Saul Weingart, MD, PhD, senior author on the medication safety study
Computer-based systems that allow clinicians to prescribe drugs
electronically are designed to automatically warn of potential
medication errors, but a new study reveals clinicians often override the
alerts and rely instead on their own judgment.
The study, led by investigators at Dana-Farber Cancer Institute and
Beth Israel Deaconess Medical Center (BIDMC), suggests that most
clinicians find the current medication alerts more of an annoyance than a
valuable tool. The authors conclude that if electronic prescribing is
to effectively enhance patient safety, significant improvements are
necessary. The study's findings appear in the Feb. 9 issue of the Archives of Internal Medicine.
"Electronic prescribing clearly will improve medication safety, but
its full benefit will not be realized without the development and
integration of high-quality decision support systems to help clinicians
better manage medication safety alerts," says the study's senior author,
Saul Weingart, MD, PhD, vice president for patient safety at
Dana-Farber and an internist at BIDMC.
The researchers reviewed the electronic prescriptions and associated
medication safety alerts generated by 2,872 clinicians at
community-based outpatient practices in Massachusetts, New Jersey, and
Pennsylvania to learn how clinicians responded to the alerts.
The clinicians submitted 3.5 million electronic prescriptions between
Jan. 1 and Sept. 30, 2006. Approximately one in 15 prescription orders,
or 6.6 percent, produced an alert for a drug interaction or a drug
allergy. The vast majority of the 233,537 alerts (98.6 percent) were for
a potential interaction with a drug a patient already takes.
Clinicians overrode more than 90 percent of the drug interaction
alerts and 77 percent of the drug allergy alerts. Even when a drug
interaction alert was rated with high severity, clinicians typically
dismissed those for medications commonly used in combination to treat
specific diseases. They also were less likely to accept an alert if the
patient had previously been treated with the medication.
The high override rate of all alerts, the researchers contend,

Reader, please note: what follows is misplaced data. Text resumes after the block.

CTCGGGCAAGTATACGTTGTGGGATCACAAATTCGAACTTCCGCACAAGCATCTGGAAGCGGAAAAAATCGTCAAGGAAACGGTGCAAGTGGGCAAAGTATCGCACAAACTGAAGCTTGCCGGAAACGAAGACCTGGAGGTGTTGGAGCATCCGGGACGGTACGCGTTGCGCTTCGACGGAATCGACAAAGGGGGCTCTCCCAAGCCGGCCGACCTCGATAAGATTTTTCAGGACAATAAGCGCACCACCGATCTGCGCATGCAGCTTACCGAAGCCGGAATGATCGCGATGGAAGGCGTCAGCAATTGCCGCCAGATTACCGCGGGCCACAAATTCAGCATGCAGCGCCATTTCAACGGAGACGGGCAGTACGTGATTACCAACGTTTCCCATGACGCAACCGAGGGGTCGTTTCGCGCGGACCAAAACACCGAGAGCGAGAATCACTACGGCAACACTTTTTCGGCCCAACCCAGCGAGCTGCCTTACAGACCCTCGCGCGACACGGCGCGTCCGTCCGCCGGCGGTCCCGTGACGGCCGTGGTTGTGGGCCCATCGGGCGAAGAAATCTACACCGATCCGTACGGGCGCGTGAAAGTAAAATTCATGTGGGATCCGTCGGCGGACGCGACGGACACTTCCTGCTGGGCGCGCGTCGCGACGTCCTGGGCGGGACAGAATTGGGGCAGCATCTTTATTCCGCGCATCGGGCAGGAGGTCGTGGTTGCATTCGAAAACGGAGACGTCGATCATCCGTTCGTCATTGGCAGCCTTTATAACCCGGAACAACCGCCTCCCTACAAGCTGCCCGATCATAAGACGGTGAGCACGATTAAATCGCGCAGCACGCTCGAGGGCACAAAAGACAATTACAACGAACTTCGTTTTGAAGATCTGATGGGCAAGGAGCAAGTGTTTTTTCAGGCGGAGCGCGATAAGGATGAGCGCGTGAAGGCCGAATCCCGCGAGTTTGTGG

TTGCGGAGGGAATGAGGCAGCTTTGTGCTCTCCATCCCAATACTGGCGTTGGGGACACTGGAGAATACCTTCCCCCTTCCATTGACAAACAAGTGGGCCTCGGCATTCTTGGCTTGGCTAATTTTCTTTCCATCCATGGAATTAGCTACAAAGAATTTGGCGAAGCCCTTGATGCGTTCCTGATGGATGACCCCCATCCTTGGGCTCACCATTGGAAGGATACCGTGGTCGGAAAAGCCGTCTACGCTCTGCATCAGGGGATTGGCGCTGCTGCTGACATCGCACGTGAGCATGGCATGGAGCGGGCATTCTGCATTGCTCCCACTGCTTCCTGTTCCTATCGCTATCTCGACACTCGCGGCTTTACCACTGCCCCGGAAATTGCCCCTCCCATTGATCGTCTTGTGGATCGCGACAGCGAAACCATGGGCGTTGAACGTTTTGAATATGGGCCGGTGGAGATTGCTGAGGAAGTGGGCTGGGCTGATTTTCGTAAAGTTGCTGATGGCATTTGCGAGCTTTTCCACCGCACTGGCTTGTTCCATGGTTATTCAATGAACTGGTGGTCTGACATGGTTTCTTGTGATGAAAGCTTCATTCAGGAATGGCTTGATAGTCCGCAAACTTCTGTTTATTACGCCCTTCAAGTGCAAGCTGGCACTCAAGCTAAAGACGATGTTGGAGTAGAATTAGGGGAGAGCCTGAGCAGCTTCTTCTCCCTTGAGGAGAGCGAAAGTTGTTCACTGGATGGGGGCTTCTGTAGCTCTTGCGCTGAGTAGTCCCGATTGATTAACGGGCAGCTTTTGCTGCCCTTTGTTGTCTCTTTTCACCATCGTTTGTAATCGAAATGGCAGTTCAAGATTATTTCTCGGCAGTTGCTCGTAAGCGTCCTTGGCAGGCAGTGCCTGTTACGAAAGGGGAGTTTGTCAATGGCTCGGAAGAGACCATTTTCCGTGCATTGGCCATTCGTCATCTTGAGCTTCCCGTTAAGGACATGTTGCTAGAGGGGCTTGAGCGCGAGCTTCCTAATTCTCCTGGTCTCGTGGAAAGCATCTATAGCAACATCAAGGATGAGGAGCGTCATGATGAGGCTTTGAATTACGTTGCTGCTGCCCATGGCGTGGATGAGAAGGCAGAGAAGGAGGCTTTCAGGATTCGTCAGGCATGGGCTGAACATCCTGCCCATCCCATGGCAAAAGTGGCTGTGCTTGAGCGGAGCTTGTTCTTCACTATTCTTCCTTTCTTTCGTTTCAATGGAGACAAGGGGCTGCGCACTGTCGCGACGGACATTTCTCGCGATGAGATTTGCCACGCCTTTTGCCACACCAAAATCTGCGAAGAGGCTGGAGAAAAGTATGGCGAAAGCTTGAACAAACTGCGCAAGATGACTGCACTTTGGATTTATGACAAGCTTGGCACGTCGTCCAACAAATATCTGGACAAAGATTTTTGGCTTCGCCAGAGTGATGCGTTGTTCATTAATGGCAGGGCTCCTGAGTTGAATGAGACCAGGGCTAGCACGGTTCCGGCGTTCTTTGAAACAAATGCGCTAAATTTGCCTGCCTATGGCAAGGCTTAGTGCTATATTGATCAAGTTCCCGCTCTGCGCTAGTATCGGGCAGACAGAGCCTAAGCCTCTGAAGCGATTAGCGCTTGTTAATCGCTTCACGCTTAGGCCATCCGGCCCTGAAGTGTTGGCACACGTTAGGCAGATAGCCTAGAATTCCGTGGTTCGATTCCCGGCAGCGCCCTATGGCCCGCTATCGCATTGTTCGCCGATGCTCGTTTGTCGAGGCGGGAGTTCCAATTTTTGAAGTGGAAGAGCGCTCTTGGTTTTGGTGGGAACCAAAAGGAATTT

suggests that the utility of electronic medication alerts is inadequate,
adding that for some clinicians, most alerts "may be more of a nuisance
than an asset."
"The sheer volume of alerts generated by electronic prescribing
systems stands to limit the safety benefits," says Thomas Isaac, MD,
MBA, MPH, of BIDMC and Dana-Farber and the paper's first author. "Too
many alerts are generated for unlikely events, which could lead to alert
fatigue. Better decision support programs will generate more pertinent
alerts, making electronic prescribing more effective and safer."
Although the study analyzed orders generated on only one electronic
prescribing system, PocketScript, the researchers say their observations
are relevant to other systems because the alerts they reviewed were
typical and were generated by a commercial database, Cerner Multum, used
by other electronic prescribing systems.
Based on these findings, Weingart and his colleagues offer several
recommendations to improve medication safety alerts, including
reclassifying severity of alerts, especially those that are frequently
overridden; providing an option for clinicians to suppress alerts for
medications a patient already has received; and customizing the alerts
for a clinician's specialty. The research team identified a list of
potentially dangerous drug interactions based on those alerts that most
often changed the clinicians' decision to prescribe. This list is
available at www.dana-farber.org/electronic-medication-safety.
"We need to find a way to help clinicians to separate the proverbial
wheat from the chaff," says Weingart. "Until then, electronic
prescribing systems stand to fall far short of their promise to enhance
patient safety and to generate greater efficiencies and cost savings."
In addition to Weingart and Isaac, the paper's other authors are Joel
Weissman, PhD, Executive Office of Health and Human Services,
Commonwealth of Massachusetts; Roger Davis, ScD, BIDMC; Daniel Sands,
MD, MPH, BIDMC and Cisco Systems, San Jose, Calif.; Michael Massagli,
PhD, PatientsLikeMe, Inc., Cambridge, Mass.; and Adrienne Cyrulik, MPH,
Blue Cross Blue Shield of Massachusetts, Boston.
The research was supported by a grant from the Physicians' Foundation for Health Systems Excellence, Boston.